The Power of Positive Distractions
What is a Positive Distraction?
Simply put, a positive distraction can be an image, activity, event, or even a thought that elicits a positive emotional response. Think of when a co-worker tells a funny joke, or unexpectedly brings a dozen donuts to work. These are positive distractions.
While it may seem intuitive that positive distractions are good for you (as the word ‘positive’ would imply) there have been multiple studies in recent years showing that positive distractions may be better for us than one would think.
Some of these benefits have important implications for the workplace.
Positive distractions are shown to:
-Reduce Short Term and Chronic Stress
-Enhance Feelings of Energy
-Restore Well-Being following an adverse event.
Think of an employee feeling bogged down during a difficult day at work then taking a 5 minute break to look at photos on their phone from a recent loved one’s birthday, or engaging in a few minutes of friendly conversation with a co-worker.
While distracted from their work task, the time that the employee takes to engage in this positive activity is shown to decrease stress and actually help redirect the employee to focus on their work at hand.
Studies also show that positive distractions do not have an adverse affect on memory. So the employee that is experiencing the positive distraction is not having their short-term memory compromised by the event.
In addition, studies show that individuals who have recently experienced an adverse or traumatic event, like a natural disaster or medical condition, are shown to cope better when a positive distraction is introduced. Think of therapy animals in the hospital or USO events entertaining the military overseas.
Of course, not all distractions are positive, some are negative, eliciting a negative emotional response. Think of the effect that an unexpected noise at work can have, like a drill in the adjacent room, or the way we feel when our phone rings and it’s a spam call.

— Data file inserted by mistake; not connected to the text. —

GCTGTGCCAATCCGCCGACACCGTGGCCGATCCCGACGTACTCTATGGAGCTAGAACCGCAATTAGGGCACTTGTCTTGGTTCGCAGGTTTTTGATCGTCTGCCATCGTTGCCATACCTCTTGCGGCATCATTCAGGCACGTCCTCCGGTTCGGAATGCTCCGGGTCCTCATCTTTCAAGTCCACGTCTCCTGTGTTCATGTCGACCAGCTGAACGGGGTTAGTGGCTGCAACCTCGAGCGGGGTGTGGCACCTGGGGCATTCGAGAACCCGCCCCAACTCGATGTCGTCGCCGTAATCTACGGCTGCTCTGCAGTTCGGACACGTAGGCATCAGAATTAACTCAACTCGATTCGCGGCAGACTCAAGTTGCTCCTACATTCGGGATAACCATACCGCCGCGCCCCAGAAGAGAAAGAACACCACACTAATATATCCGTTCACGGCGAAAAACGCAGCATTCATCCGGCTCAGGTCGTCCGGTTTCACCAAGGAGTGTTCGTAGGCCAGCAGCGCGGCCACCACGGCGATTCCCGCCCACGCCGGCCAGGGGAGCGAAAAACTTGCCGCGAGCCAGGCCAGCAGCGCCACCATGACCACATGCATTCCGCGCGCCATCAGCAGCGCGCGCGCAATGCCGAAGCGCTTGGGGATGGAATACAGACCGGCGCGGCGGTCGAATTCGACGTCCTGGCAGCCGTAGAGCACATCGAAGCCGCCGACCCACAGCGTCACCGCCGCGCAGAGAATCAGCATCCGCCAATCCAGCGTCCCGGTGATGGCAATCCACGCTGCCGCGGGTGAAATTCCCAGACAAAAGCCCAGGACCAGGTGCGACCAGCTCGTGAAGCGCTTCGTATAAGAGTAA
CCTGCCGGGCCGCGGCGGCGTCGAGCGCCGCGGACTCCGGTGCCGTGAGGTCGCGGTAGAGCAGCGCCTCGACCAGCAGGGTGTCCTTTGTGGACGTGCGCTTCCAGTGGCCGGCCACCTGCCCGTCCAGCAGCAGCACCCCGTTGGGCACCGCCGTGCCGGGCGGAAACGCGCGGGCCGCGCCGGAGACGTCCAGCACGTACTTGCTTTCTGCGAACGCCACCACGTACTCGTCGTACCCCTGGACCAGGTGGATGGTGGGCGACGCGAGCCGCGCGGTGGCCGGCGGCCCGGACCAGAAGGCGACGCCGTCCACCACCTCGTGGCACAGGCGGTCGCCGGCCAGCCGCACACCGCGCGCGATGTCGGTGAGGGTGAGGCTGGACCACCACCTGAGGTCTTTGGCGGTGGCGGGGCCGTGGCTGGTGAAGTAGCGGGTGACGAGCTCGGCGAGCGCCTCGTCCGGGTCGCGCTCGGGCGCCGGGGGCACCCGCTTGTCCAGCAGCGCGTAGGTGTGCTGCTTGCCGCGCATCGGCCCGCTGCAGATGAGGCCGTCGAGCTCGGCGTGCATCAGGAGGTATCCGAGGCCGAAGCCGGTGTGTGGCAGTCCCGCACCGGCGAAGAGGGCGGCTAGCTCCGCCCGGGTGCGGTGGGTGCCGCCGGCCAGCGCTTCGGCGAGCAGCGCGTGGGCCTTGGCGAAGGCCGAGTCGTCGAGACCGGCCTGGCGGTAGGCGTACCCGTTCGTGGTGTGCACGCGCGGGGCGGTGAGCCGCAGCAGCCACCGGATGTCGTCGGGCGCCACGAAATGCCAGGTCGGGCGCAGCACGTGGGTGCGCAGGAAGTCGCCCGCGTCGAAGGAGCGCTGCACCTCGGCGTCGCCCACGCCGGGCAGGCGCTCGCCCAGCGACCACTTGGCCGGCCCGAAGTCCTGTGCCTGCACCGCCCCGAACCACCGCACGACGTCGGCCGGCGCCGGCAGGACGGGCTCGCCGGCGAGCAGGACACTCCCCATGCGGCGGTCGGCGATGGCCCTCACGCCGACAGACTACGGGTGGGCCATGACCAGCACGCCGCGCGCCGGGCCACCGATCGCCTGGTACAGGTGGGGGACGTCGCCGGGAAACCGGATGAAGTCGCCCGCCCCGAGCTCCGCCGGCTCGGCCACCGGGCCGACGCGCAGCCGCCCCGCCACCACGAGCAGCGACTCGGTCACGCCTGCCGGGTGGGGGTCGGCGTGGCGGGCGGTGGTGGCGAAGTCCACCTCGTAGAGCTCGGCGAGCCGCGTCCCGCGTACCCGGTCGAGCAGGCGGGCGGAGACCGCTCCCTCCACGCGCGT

Studies also make clear that positive distraction should not be confused with avoidant behaviors. Avoidant behaviors are a way to not confront unpleasant tasks or events versus positive distractions which help to alleviate the unpleasantness. It’s the difference between bringing a dozen donuts to an uncomfortable meeting versus going to get a dozen donuts to intentionally miss the uncomfortable meeting.
Positive distractions are a simple yet proven way to effectively raise well-being in the workplace. It can be a random act of kindness, such as giving or receiving a compliment, it can be posting a funny sign at work, or even being the guy that brings the donuts.
What are some positive distractions you’ve experienced at work?
By David Weiner, LCSW & Mason Ward
Andrade, C. C., Devlin, A. S., Pereira, C. R., & Lima, M. L. (2017). Do the hospital rooms make a difference for patients’ stress? A multilevel analysis of the role of perceived control, positive distraction, and social support. Journal of Environmental Psychology, 53, 63-72.
Shing, Elaine Z. (2017). Examining positive distraction as a coping strategy for chronic stress. Dissertation Abstracts International: Section B: The Sciences and Engineering, 77, 12-B
Haake, A. B. (2011). Individual music listening in workplace settings. Musicae Scientiae, 15(1), 107-129